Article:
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The Lake District has many reasons to visit it, but the spectacular mountains captivate you immediately. Soft, grassy hills rub shoulders with rugged, imposing crags and gentle, meandering paths sit within sight of high, narrow arêtes. There are mountains and paths to suit all ages and levels of fitness whether you are after a challenge or just somewhere to picnic with a view.
What all the mountains have in common however, regardless of height or terrain, are stunning views. Silent tarns, rocky ridges, sapphire blue lakes and a myriad of reds, golds, greens and yellows combine together like an artist’s palette to create superb scenery. Mist and cloud cast fascinating shadows and eerie shapes that are no less mesmerising, and in the winter, the snow-capped fells are simply magical.
There is nothing quite like being on top of a mountain in the Lake District, with a sense of achievement and exhilaration, watching the world go by and pondering the history and heritage that the fells have witnessed. Miners, shepherds, farmers, Victorian poets, authors and even Roman soldiers all used the mountain paths. William Wordsworth and Beatrix Potter are just two of the famous writers who were inspired by the beauty of the natural landscape of the Lake District. With such views and natural beauty, it is easy to see why.
Five family-friendly mountains to climb
A favourite of many people, Catbells is an iconic mountain on the shores of Derwentwater near the bustling market town of Keswick. Standing at 451 metres it is a fairly low fell but full of character and with some of the most outstanding views you could wish for. Gentle, grassy paths are broken up by two short scrambles, making this fell worthy of being rated amongst the best. Beatrix Potter stayed near this fell on holiday with her family in the late 19th and early 20th centuries and based some of her children’s books on the surrounding landscape.
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This is a popular climb from the town of Ambleside or the village of Grasmere, where William Wordsworth spent many years of his life and wrote some of his classic poems. This mountain has several small tarns sprinkled on its slopes that sparkle when the sunshine catches them (and are perfect spots to picnic). The ascent is gentle and from the summit the views to the famous Langdale Pikes, Windermere, Grasmere and up the valley to Dunmail Raise are spectacular.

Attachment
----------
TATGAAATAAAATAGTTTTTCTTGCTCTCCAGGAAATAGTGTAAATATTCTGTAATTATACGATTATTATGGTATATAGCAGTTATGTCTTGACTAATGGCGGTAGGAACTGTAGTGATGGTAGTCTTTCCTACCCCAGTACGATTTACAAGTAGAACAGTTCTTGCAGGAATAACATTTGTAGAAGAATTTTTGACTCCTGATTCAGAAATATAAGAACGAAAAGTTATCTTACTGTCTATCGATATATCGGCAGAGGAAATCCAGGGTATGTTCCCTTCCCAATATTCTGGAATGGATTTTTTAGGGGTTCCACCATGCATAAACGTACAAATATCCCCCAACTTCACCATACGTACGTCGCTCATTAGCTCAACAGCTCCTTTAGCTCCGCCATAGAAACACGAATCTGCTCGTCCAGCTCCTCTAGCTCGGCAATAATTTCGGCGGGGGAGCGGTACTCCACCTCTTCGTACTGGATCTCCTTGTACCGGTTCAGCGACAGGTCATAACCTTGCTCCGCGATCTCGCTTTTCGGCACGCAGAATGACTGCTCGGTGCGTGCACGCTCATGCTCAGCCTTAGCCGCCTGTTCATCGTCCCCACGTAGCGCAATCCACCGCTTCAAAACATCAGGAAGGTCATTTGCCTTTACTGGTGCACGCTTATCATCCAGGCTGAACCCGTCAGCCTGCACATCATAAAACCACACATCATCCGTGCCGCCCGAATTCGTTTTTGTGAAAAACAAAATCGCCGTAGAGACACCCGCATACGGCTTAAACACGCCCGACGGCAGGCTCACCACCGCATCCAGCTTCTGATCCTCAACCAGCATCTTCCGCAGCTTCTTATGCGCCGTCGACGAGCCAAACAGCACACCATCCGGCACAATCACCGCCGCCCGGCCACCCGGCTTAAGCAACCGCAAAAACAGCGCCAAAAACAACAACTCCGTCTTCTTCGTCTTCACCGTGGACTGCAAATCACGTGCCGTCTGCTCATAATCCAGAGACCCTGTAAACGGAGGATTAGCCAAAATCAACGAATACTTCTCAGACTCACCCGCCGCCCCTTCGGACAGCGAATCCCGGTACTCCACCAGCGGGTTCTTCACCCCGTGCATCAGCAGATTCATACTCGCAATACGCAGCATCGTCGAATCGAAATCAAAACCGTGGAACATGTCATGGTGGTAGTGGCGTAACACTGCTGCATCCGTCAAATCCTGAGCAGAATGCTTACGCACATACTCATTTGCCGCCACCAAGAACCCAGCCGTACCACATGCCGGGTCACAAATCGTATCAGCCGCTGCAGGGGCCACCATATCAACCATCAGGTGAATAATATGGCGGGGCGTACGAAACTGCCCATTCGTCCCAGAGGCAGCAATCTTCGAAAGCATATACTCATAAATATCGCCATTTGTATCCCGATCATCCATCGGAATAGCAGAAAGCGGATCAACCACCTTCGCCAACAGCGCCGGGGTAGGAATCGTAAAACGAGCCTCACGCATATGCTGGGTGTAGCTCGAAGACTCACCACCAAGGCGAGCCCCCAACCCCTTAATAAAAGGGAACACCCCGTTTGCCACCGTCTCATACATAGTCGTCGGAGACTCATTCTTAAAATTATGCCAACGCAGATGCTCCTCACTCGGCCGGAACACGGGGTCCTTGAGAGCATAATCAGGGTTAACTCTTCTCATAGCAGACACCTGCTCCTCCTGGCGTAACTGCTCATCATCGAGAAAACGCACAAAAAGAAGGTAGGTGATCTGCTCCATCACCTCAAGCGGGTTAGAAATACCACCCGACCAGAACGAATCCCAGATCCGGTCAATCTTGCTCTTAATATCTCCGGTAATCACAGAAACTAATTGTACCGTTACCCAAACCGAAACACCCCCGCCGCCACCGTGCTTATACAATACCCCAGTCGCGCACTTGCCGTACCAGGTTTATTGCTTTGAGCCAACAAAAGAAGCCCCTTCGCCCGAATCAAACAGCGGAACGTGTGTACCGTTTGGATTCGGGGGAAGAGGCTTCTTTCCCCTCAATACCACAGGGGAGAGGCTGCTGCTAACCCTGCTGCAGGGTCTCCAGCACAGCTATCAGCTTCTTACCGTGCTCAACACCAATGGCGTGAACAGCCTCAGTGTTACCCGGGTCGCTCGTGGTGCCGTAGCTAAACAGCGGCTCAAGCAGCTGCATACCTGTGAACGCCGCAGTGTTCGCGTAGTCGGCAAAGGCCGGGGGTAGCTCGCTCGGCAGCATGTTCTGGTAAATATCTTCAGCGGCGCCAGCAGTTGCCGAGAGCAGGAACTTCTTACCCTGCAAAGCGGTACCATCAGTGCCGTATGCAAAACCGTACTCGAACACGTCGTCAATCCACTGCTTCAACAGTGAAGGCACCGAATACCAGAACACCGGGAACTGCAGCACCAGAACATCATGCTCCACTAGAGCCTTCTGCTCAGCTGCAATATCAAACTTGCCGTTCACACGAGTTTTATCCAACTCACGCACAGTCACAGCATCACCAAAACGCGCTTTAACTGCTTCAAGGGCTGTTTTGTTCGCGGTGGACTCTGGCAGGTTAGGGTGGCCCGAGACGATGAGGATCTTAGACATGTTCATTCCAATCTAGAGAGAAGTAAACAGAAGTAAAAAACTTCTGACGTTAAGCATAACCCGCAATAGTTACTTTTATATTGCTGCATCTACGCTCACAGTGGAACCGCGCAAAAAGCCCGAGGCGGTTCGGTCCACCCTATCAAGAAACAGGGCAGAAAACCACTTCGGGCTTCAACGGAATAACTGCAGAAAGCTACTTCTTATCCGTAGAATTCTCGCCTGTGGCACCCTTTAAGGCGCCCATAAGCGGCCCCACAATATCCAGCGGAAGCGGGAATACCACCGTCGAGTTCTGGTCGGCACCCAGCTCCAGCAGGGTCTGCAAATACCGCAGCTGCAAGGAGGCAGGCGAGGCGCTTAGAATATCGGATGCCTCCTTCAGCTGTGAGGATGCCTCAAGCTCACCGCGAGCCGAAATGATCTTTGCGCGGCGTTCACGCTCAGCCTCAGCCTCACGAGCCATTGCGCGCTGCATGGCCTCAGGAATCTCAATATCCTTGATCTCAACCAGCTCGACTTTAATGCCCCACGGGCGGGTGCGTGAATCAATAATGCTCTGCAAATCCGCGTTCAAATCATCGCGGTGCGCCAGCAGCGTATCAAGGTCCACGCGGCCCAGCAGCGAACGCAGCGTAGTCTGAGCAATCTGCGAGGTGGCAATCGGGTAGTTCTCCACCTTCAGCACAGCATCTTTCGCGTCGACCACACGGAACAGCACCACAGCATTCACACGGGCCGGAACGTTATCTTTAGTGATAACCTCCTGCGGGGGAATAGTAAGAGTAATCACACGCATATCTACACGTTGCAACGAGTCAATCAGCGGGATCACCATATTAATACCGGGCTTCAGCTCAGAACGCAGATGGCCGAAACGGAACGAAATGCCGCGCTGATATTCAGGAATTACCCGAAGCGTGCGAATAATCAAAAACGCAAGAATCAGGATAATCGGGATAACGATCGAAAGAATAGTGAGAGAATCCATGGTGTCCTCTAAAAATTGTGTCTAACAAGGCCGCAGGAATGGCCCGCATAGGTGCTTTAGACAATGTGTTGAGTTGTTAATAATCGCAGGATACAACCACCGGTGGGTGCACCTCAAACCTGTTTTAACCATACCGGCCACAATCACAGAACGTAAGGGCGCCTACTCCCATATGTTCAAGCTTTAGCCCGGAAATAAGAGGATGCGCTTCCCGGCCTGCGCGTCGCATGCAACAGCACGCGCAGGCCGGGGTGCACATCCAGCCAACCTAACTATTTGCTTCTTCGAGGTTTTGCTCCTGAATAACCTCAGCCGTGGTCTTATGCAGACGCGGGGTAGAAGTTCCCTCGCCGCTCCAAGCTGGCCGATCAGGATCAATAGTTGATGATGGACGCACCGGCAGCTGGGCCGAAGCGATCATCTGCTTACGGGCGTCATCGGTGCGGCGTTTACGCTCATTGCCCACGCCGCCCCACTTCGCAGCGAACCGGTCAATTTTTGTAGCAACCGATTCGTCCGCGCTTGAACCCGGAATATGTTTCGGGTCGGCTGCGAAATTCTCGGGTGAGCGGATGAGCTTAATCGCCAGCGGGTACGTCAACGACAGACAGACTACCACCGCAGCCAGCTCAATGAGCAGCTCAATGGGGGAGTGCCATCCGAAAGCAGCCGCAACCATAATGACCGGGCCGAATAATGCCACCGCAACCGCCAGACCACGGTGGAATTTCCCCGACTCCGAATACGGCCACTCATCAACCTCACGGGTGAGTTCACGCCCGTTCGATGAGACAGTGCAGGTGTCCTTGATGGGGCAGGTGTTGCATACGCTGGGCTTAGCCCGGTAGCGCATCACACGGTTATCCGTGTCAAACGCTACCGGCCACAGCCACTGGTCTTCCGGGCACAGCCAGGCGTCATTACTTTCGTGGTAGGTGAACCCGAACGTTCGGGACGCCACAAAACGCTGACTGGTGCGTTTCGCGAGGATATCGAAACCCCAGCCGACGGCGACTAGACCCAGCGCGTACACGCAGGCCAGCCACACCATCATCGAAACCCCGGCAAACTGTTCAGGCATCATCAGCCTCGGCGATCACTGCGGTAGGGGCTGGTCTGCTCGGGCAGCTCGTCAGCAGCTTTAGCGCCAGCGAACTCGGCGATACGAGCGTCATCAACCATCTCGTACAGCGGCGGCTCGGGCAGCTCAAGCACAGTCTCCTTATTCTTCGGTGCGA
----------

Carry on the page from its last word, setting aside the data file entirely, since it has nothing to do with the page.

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England’s highest mountain is a destination for tens of thousands of people each year. Standing at 951 metres, more effort is needed to get to this summit but when you reach the highest point in England you are rewarded with views to match. It is a moment to cherish. The most straightforward route is from Wasdale, a beautiful valley in its own right with Wastwater (England’s deepest lake) and the famous screes seen in all their glory. This beautiful valley was voted as “Britain’s favourite view” in 2007.
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Coniston old man
A beautiful climb through old mining works or through the Coppermine Valley, this is a popular climb from the pretty village of Coniston. Depending on the route you choose, ascents go via Low Water or Lever’s Water, small lakes or tarns surrounded by imposing dark crags. There are outstanding views over Coniston Water and to the Scafell range and it was famously the inspiration for the mountain Kanchenjunga in Arthur Ransome’s “Swallows and Amazons”.
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The best route to climb this mountain is via the spectacular waterfall of Aira Force. Nestled in the eastern part of the Lake District between Glenridding and Pooley Bridge, Gowbarrow is another gentle fell with superb views over Ullswater, to the north towards Blencathra and east across to the Pennines. An easy path winds its way up through grass and bracken with plenty of places to picnic and watch the world go by.
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All Images by Tanya Oliver
Lake District Cottages
Situated within the wing of a stone built, end terrace Victorian House, Dukesbury is a first floor apartment in Grange-over-Sands which has its own private entrance. A wonderful apartment, Dukesbury has a delightful open plan living room with fabu...
Park Lodge Apartment (sleeps up to 8 adults):
Entrance hall leading to stairs up to a double bedroom with 5ft. bed with separate adjoining cloakroom. Stairs leading up to:
First Floor: Kitchen/breakfast room, reception room and separate dining-r...
The Coach House at Arnside has been totally refurbished in a contemporary style to create a stunning holiday home for 2013. Our home is perfect for a family holiday or a short break all year round as the beach, lakes and mountains are only a short...
2 double beds (1 with en suite) and 1 single, lounge with TV, DVD and wood burner, fully equipped kitchen, 2nd shower room with shower cubicle, hand basin and WC, large conservatory with amazing views out over Morecambe Bay, lobby with wash machin...
Cove Cottage is a terraced cottage in the coastal village of Allonby, overlooking the Solway Firth. There is a four poster double, a further double and a twin. There is a bathroom with bath, shower over, basin and WC. The living accommodation comp...